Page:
Figure 3 shows the comparison of the segmentation results and the ground truth of 6 different types of tumours by different models, in which the red region represents glioma tumours, the green region represents meningioma tumours, and the yellow region represents pituitary tumours. It can be seen in the figure that the first segmentation result of UNetVGG16 is quite different from the ground truth. The segmentation results of other classes by UNetVGG16 are basically consistent with the ground truth, but the edges are still too smooth, and the segmentation details of the edges are not ideal. Some glioma tumours are incorrectly predicted as meningioma tumours in the second segmentation figure of UNetResNet50, and the segmentation result is a triangle, which is quite different from the ground truth. The second segmentation result graph of U-Net almost does not segment the tumour, so the effect was poor. The last segmentation map of DeepLabv3ResNet50 has nearly 50% of the regions incorrectly classified, while the segmentation results of other segmentation maps are obviously too smooth, although the categories are correctly predicted. The effect of the second segmentation map of FCN8s is poor, which is quite different from the ground truth. The segmentation result of SCU-Net (Ours) is the best, there is almost no error prediction, and the edge segmentation effect is obviously better than other models. The experimental results show that SCU-Net has good robustness on the brain tumour dataset presented in this paper.

Fig. 3
figure 3

Comparison of segmentation results of different types of tumours by different networks



To verify whether UNetVGG16 with the HDC module can capture more detailed information, we compare UNetvGG16 with HDC with the original UNetVGG16. It can be seen in Table 1 that HDC + UNetVGG16 has great improvements in both segmentation ability and classification accuracy. This is because the HDC module enlarges the receptive field of the model and solves the problem of incomplete information capture caused by the traditional expanded convolution chessboard phenomenon so that the algorithm can better extract the characteristics of the image. Therefore, it is a good choice to use HDC in the backbone network of UNetVGG16, which can improve the model's classification accuracy and segmentation accuracy.

UNetVGG16 + focal dice loss

To verify whether our proposed focal Dice loss can specifically learn samples that are difficult to segment and classify to improve the overall performance of the algorithm, we designed a comparative experiment between UNetVGG16 + focal Dice loss and UNetVGG16, as shown in Table 1. The experimental results show that the proposed focal Dice loss contributes to the segmentation network performance and greatly improves tumour recognition accuracy and segmentation performance. We accelerate the training of difficult training samples by increasing the loss weight of difficult segmentation and classification to improve the model performance, which means that we can better deal with brain tumour samples that are more difficult to train in the training set to effectively solve the problems of unbalanced tumour category samples and different qualities of tumour sample images.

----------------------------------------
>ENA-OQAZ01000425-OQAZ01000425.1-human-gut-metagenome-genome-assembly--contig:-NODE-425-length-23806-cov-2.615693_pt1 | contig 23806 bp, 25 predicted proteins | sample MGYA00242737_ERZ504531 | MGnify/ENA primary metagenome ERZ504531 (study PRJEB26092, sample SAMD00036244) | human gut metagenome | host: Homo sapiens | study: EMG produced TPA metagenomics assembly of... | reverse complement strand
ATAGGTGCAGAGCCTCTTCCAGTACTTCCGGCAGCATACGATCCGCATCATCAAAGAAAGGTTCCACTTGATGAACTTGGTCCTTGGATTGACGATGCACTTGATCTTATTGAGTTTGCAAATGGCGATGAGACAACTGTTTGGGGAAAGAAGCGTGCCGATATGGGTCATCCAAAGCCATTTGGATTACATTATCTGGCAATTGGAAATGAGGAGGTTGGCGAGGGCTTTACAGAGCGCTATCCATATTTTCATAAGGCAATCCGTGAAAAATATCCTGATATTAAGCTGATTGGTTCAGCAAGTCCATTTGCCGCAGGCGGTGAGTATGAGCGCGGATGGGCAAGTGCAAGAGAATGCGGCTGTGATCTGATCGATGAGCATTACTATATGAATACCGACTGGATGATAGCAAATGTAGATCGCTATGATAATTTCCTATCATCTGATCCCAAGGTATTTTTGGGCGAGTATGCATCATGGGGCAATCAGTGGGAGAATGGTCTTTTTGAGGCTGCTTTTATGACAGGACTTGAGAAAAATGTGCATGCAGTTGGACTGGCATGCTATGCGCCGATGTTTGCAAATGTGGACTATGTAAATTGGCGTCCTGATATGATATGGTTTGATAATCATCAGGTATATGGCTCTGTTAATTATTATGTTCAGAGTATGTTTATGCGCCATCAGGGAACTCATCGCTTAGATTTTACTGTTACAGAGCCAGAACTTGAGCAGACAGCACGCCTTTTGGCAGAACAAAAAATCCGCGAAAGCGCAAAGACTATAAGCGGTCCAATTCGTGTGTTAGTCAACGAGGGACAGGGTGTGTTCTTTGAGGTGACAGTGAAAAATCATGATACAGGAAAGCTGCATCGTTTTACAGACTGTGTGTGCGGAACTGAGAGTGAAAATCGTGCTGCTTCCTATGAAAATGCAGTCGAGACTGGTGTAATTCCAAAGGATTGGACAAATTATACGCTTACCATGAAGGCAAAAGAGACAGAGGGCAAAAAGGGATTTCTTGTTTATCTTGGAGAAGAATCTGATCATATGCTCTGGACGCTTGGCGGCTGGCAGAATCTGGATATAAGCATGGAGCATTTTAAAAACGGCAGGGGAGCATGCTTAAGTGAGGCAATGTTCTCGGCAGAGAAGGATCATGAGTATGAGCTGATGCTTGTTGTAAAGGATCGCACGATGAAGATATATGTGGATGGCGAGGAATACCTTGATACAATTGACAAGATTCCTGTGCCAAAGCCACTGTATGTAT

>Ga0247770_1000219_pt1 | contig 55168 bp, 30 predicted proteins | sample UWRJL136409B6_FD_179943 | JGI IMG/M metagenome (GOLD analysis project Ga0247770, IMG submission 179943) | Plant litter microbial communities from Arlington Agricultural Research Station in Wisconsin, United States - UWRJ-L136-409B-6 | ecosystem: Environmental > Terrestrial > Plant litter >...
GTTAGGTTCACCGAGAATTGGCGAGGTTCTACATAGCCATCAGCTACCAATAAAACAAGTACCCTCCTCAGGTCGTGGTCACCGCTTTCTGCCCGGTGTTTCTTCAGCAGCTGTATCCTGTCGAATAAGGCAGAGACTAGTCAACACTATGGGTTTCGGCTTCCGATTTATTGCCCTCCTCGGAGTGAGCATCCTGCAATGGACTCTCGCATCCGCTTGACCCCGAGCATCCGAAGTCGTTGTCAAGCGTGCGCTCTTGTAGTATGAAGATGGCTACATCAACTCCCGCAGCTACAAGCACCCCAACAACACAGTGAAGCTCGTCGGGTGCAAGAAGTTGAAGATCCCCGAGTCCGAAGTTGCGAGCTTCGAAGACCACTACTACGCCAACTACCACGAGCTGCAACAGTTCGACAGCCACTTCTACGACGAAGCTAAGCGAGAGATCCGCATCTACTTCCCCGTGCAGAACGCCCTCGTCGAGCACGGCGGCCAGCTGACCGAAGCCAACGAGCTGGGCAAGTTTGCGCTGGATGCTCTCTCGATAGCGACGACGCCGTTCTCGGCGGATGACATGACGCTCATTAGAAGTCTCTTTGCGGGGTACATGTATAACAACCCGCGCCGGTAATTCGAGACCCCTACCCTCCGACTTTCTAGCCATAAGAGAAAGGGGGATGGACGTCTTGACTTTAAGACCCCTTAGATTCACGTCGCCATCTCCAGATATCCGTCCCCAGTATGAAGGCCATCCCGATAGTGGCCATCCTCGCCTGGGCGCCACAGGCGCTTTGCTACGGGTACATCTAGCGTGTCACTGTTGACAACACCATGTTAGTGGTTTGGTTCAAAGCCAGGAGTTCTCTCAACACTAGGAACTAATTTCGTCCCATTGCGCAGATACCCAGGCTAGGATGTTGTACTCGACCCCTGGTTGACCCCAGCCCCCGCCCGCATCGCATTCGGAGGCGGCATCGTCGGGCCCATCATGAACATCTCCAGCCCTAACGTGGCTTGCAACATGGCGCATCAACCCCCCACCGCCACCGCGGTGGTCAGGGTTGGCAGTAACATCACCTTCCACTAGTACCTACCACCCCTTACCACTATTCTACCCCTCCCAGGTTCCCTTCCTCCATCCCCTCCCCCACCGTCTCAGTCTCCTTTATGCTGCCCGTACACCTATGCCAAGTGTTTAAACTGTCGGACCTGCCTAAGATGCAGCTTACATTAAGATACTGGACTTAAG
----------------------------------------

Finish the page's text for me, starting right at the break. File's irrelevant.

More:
Table 2 shows that our SCU-Net is different from U-Net and the other four commonly used segmentation algorithms. It can be seen in the table that SCU-Net has the best performance under most indicators, and its performance is far better than that of U-Net. Figure 3 shows the segmentation results of SCU-Net, U-Net and several other commonly used segmentation algorithms. It can be seen that the effect of SCU-Net is closest to the ground truth, and the detail processing is also better than the other algorithms. According to the experiment, it can be inferred that although FCN8s adopt 8 times upsampling, which is much better than 32 times, it still lacks details and is not sufficient to achieve a high segmentation effect. UNetResNet50 and DeepLabv3ResNet50 easily produce gradient disappearance and other problems because the backbone network model is too deep. The tumour images are composed of simple textures and shapes and the most typical features. If ResNet50 is used, it may cause feature redundancy, which affects the final result, so VGG16 as the SCU-Net backbone network is the best choice. Through serial operation, SCU-Net not only does not result in feature redundancy but also uses two decoding networks for feature extraction twice, as well as the fusion of features and pixels, which improves the semantic segmentation performance of the network.


In this paper, we proposed an improved U-Net algorithm, called SCU-Net, for segmenting brain tumours. We operate two U-Net models with VGG16 as the backbone in tandem and perform feature splicing and decoding module splicing at each layer so that the two encoding–decoding blocks before and after can form a tighter connection to obtain more semantic information, reduce feature redundancy, and further improve the generalization ability of the model. Since location information is extremely important for brain tumour category classification, we add another HDC module to the U-Net encoding network to obtain a larger receptive field to capture more location information. In addition, the proposed focal Dice loss enables the model to consistently focus not only on pixel classification accuracy but also on segmentation performance during training and focus more on the samples that are difficult to classify and divide. We compared SCU-NET with commonly used brain tumour segmentation models under 6 indicators. Experimental results show that the proposed method can significantly improve target segmentation and tumour prediction performance.

Availability of data and materials

The data in this article adopt Kaggle's official open source dataset. Download address:


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PZ designed the algorithm and is the main contributor to the manuscript. XZ participated in the analysis and discussion of the experiment and the preparation of the manuscript. WG participated in the preparation of the manuscript and the preliminary material preparation. All authors read and approved the final manuscript.

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Correspondence to Ping Zheng.

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Zheng, P., Zhu, X. & Guo, W. Brain tumour segmentation based on an improved U-Net. BMC Med Imaging 22, 199 (2022).